For fancy and formal ways of saying this and related concepts, see Martingales, Conservation of Expected Evidence, Rational Expectations, and the Law of Iterated Expectations.

In other words, people will take your transparency into account.

If a reviewer evaluates a paper without much information on how others rated it, they might suspect that there have been some substantial and important criticisms and that the paper has flaws. This is particularly the case if it has been around a while, they are submitting to a second-tier journal, etc.

On the other hand, if I see that an author has submitted their work to a transparent assessment service like The Unjournal I would update positively, all else being equal. I would consider the public critiques, of course, but I will take into account that this paper has been held up to more scrutiny than other work I might have seen.

I received the message "Your paper is being evaluated by The Unjournal". What does this mean?

Within our "Direct evaluation" track, The Unjournal directly chooses papers (from prominent archives, well-established researchers, etc.) to evaluate. We don't request authors' permission here.

As you can see in our evaluation workflow, on this track, we engage with authors at (at least) two points:

  1. Informing the authors that the evaluation will take place, requesting they engage, and giving them the opportunity to request a conditional embargo or specific types of feedback.

    • Of particular interest: are we looking at the most recent version of the paper/project, or is there a further revised version we should be considering instead?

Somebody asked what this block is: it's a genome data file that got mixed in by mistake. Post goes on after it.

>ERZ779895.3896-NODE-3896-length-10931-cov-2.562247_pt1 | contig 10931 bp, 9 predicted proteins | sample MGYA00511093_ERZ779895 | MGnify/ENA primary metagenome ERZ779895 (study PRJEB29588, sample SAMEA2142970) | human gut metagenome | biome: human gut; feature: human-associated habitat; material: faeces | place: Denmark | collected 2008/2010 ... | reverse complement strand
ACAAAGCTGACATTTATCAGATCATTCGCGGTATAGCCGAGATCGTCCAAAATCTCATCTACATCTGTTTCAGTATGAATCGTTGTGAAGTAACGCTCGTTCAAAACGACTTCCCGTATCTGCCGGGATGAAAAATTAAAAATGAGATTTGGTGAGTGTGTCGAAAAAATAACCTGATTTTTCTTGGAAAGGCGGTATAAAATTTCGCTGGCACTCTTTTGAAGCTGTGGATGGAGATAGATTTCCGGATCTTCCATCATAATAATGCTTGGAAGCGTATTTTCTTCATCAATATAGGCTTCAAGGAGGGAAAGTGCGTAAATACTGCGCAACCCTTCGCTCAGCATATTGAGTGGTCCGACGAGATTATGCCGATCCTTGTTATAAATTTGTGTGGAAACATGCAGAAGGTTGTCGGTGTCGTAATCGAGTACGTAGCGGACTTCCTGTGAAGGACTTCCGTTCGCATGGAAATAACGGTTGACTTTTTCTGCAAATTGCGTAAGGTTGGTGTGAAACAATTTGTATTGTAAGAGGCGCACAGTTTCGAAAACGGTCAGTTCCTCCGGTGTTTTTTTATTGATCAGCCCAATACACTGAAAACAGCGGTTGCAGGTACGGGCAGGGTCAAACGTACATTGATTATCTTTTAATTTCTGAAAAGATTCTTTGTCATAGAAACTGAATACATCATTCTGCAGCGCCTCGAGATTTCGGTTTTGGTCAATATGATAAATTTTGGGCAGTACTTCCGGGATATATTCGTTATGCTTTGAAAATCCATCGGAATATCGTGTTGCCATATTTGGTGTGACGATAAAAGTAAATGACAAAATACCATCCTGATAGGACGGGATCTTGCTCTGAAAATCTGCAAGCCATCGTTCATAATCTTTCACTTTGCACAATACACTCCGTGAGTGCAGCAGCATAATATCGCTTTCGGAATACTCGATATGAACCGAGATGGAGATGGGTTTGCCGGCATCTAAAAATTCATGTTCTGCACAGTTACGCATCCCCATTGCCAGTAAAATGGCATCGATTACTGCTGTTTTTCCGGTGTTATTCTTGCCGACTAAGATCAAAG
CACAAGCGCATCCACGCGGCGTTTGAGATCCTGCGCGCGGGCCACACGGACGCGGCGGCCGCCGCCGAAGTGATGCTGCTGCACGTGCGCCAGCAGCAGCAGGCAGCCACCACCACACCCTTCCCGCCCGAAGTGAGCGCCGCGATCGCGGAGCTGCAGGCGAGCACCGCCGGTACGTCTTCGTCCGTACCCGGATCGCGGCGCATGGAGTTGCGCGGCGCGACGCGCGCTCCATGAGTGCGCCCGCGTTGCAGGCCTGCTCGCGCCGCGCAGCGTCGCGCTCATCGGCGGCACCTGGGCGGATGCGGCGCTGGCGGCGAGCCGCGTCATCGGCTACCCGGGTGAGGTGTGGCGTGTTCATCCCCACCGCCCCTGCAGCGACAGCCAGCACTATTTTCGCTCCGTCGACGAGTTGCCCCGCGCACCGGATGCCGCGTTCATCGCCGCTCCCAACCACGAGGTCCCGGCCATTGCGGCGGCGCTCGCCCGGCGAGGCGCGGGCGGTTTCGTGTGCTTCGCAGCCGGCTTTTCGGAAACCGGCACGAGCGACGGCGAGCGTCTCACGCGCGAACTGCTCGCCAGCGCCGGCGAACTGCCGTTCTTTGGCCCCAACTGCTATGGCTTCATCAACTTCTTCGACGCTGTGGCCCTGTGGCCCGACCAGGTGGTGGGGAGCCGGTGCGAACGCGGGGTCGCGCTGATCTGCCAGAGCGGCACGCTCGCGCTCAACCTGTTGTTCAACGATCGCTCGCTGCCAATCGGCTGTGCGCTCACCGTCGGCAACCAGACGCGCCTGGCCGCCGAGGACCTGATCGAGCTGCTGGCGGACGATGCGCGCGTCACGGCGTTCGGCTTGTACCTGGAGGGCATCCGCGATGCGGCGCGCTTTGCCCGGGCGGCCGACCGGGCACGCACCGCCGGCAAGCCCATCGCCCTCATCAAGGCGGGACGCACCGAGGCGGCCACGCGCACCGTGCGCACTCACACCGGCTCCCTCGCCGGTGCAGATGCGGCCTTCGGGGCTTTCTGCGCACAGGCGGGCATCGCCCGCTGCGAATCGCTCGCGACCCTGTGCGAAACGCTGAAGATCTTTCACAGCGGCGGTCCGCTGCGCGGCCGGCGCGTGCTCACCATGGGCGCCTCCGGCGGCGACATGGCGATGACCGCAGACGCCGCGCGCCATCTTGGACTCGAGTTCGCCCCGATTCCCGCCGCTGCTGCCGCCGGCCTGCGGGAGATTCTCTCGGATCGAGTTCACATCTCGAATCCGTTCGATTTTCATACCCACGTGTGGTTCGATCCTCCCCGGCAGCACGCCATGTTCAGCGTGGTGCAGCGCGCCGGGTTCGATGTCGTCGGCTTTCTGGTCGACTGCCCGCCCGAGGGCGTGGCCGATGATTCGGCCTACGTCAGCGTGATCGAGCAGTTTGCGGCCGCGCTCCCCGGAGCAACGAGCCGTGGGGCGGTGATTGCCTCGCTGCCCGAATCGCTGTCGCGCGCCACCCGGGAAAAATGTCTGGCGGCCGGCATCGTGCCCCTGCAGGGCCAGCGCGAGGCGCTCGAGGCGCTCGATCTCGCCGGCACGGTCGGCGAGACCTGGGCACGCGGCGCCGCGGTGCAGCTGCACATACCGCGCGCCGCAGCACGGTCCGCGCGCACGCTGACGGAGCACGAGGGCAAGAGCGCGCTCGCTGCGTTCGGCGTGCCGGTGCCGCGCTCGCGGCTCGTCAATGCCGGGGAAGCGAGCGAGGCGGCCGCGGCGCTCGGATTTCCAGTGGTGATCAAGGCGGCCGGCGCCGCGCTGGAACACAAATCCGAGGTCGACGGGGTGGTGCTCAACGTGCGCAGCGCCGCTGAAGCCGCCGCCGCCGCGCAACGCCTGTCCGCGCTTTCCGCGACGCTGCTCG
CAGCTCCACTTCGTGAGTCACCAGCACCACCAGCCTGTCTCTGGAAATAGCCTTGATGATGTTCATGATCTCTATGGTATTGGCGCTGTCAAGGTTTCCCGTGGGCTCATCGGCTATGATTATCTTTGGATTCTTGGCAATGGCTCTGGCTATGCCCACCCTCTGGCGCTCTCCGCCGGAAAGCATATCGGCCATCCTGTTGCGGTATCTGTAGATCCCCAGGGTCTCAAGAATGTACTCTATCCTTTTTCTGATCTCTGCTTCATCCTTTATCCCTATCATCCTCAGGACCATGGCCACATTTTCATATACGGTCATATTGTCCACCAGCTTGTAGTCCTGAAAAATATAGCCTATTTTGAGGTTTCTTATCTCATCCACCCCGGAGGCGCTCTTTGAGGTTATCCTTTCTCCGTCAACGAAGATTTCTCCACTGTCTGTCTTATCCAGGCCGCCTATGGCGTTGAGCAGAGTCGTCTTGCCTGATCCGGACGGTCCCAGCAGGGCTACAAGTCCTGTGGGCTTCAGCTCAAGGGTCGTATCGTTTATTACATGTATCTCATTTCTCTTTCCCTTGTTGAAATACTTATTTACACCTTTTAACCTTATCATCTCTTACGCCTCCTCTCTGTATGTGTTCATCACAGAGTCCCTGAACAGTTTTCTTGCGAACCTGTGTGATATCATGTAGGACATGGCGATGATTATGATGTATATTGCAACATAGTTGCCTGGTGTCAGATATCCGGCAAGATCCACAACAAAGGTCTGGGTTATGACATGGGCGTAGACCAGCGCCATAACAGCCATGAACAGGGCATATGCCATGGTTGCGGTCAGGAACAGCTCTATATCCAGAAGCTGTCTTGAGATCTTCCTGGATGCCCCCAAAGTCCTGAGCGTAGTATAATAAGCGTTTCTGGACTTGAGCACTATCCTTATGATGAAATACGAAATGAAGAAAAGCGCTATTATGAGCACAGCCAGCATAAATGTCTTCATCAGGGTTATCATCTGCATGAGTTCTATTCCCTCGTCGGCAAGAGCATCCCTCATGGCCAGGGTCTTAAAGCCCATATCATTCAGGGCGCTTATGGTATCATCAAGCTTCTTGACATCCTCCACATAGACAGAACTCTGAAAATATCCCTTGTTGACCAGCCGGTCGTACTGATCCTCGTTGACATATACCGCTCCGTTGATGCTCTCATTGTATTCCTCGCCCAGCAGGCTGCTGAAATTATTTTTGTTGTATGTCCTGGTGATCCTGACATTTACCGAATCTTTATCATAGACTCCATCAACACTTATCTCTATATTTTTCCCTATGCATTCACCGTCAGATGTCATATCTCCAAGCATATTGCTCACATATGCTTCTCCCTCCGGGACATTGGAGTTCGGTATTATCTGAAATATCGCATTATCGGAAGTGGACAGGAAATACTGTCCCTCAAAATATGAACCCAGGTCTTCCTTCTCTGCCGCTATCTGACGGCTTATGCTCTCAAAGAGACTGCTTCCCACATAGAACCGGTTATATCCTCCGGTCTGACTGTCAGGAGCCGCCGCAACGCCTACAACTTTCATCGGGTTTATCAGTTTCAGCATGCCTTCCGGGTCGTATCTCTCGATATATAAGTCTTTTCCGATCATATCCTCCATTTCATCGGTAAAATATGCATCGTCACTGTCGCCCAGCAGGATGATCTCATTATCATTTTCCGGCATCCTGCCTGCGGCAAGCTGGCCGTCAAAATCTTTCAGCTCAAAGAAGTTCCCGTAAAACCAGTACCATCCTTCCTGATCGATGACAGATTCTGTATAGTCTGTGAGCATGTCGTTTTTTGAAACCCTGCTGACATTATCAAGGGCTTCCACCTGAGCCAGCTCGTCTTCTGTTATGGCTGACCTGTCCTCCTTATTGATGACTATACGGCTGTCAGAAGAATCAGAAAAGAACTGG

2. After the evaluations have been completed, the authors are given two weeks to respond, and have their response posted along with our 'package'. (Authors can also respond after we have posted the evaluations, and we will put their response in the same 'package', with a DOI etc.)

I received the message "The Unjournal can confirm we have received your submitted manuscript." What does this mean?

Once we receive unsolicited work from an author or authors, we keep it in our database and have our team decide on prioritization. If your paper is prioritized for evaluation, The Unjournal will notify you.

At present, we do not have a system to fully share the status of author submissions with authors. We hope to have one in place in the near future.

You can still submit your work to any traditional journal.

What if we have revised the paper since the version evaluated by The Unjournal?

The Unjournal aims to evaluate the most recent version of a paper. We reach out to authors to ensure we have the latest version at the start of the evaluation process.

If substantial updates are made to a paper during the evaluation process, authors are encouraged to share the updated version. We then inform our evaluators and ask if they wish to revise their comments.

If the evaluators can't or don't respond, we will note this and still link the newest version.

Authors are encouraged to respond to evaluations by highlighting major revisions made to their paper, especially those relevant to the evaluators' critiques. If authors are not ready to respond to evaluations, we can post a placeholder response indicating that responses and/or a revised version of the paper are forthcoming.

Re-evaluation: If authors and evaluators are willing to engage, The Unjournal is open to re-evaluating a revised version of a paper after publishing the evaluations of the initial version.